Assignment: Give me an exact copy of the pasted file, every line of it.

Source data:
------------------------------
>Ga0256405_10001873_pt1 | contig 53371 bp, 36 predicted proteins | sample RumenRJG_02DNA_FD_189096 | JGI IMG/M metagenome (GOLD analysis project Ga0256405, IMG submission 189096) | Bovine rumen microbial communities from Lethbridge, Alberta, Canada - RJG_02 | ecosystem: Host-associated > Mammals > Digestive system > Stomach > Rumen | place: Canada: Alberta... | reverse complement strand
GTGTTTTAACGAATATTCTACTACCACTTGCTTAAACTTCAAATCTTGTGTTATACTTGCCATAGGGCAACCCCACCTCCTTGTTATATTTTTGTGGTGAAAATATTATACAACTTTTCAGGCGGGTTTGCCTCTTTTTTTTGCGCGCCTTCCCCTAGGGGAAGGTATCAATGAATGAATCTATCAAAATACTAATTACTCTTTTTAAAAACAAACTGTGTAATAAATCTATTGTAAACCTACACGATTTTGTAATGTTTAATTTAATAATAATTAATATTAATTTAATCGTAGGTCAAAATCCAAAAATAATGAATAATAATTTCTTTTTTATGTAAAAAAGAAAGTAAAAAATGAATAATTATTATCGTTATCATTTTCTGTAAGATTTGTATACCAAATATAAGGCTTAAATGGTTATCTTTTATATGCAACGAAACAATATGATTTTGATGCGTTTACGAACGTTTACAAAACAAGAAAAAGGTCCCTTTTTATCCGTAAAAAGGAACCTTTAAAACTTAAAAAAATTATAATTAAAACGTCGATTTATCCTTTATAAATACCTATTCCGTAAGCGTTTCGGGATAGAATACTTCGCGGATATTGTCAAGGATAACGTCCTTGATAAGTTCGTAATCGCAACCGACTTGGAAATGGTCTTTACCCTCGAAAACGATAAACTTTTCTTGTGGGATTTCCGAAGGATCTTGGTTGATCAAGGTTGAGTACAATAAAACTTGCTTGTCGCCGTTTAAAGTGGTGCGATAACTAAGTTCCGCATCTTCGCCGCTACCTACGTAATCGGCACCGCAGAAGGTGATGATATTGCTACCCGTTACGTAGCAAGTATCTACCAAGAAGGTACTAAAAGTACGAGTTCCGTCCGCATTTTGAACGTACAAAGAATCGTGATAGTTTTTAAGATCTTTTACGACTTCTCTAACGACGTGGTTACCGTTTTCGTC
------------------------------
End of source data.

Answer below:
>Ga0256405_10001873_pt1 | contig 53371 bp, 36 predicted proteins | sample RumenRJG_02DNA_FD_189096 | JGI IMG/M metagenome (GOLD analysis project Ga0256405, IMG submission 189096) | Bovine rumen microbial communities from Lethbridge, Alberta, Canada - RJG_02 | ecosystem: Host-associated > Mammals > Digestive system > Stomach > Rumen | place: Canada: Alberta... | reverse complement strand
GTGTTTTAACGAATATTCTACTACCACTTGCTTAAACTTCAAATCTTGTGTTATACTTGCCATAGGGCAACCCCACCTCCTTGTTATATTTTTGTGGTGAAAATATTATACAACTTTTCAGGCGGGTTTGCCTCTTTTTTTTGCGCGCCTTCCCCTAGGGGAAGGTATCAATGAATGAATCTATCAAAATACTAATTACTCTTTTTAAAAACAAACTGTGTAATAAATCTATTGTAAACCTACACGATTTTGTAATGTTTAATTTAATAATAATTAATATTAATTTAATCGTAGGTCAAAATCCAAAAATAATGAATAATAATTTCTTTTTTATGTAAAAAAGAAAGTAAAAAATGAATAATTATTATCGTTATCATTTTCTGTAAGATTTGTATACCAAATATAAGGCTTAAATGGTTATCTTTTATATGCAACGAAACAATATGATTTTGATGCGTTTACGAACGTTTACAAAACAAGAAAAAGGTCCCTTTTTATCCGTAAAAAGGAACCTTTAAAACTTAAAAAAATTATAATTAAAACGTCGATTTATCCTTTATAAATACCTATTCCGTAAGCGTTTCGGGATAGAATACTTCGCGGATATTGTCAAGGATAACGTCCTTGATAAGTTCGTAATCGCAACCGACTTGGAAATGGTCTTTACCCTCGAAAACGATAAACTTTTCTTGTGGGATTTCCGAAGGATCTTGGTTGATCAAGGTTGAGTACAATAAAACTTGCTTGTCGCCGTTTAAAGTGGTGCGATAACTAAGTTCCGCATCTTCGCCGCTACCTACGTAATCGGCACCGCAGAAGGTGATGATATTGCTACCCGTTACGTAGCAAGTATCTACCAAGAAGGTACTAAAAGTACGAGTTCCGTCCGCATTTTGAACGTACAAAGAATCGTGATAGTTTTTAAGATCTTTTACGACTTCTCTAACGACGTGGTTACCGTTTTCGTC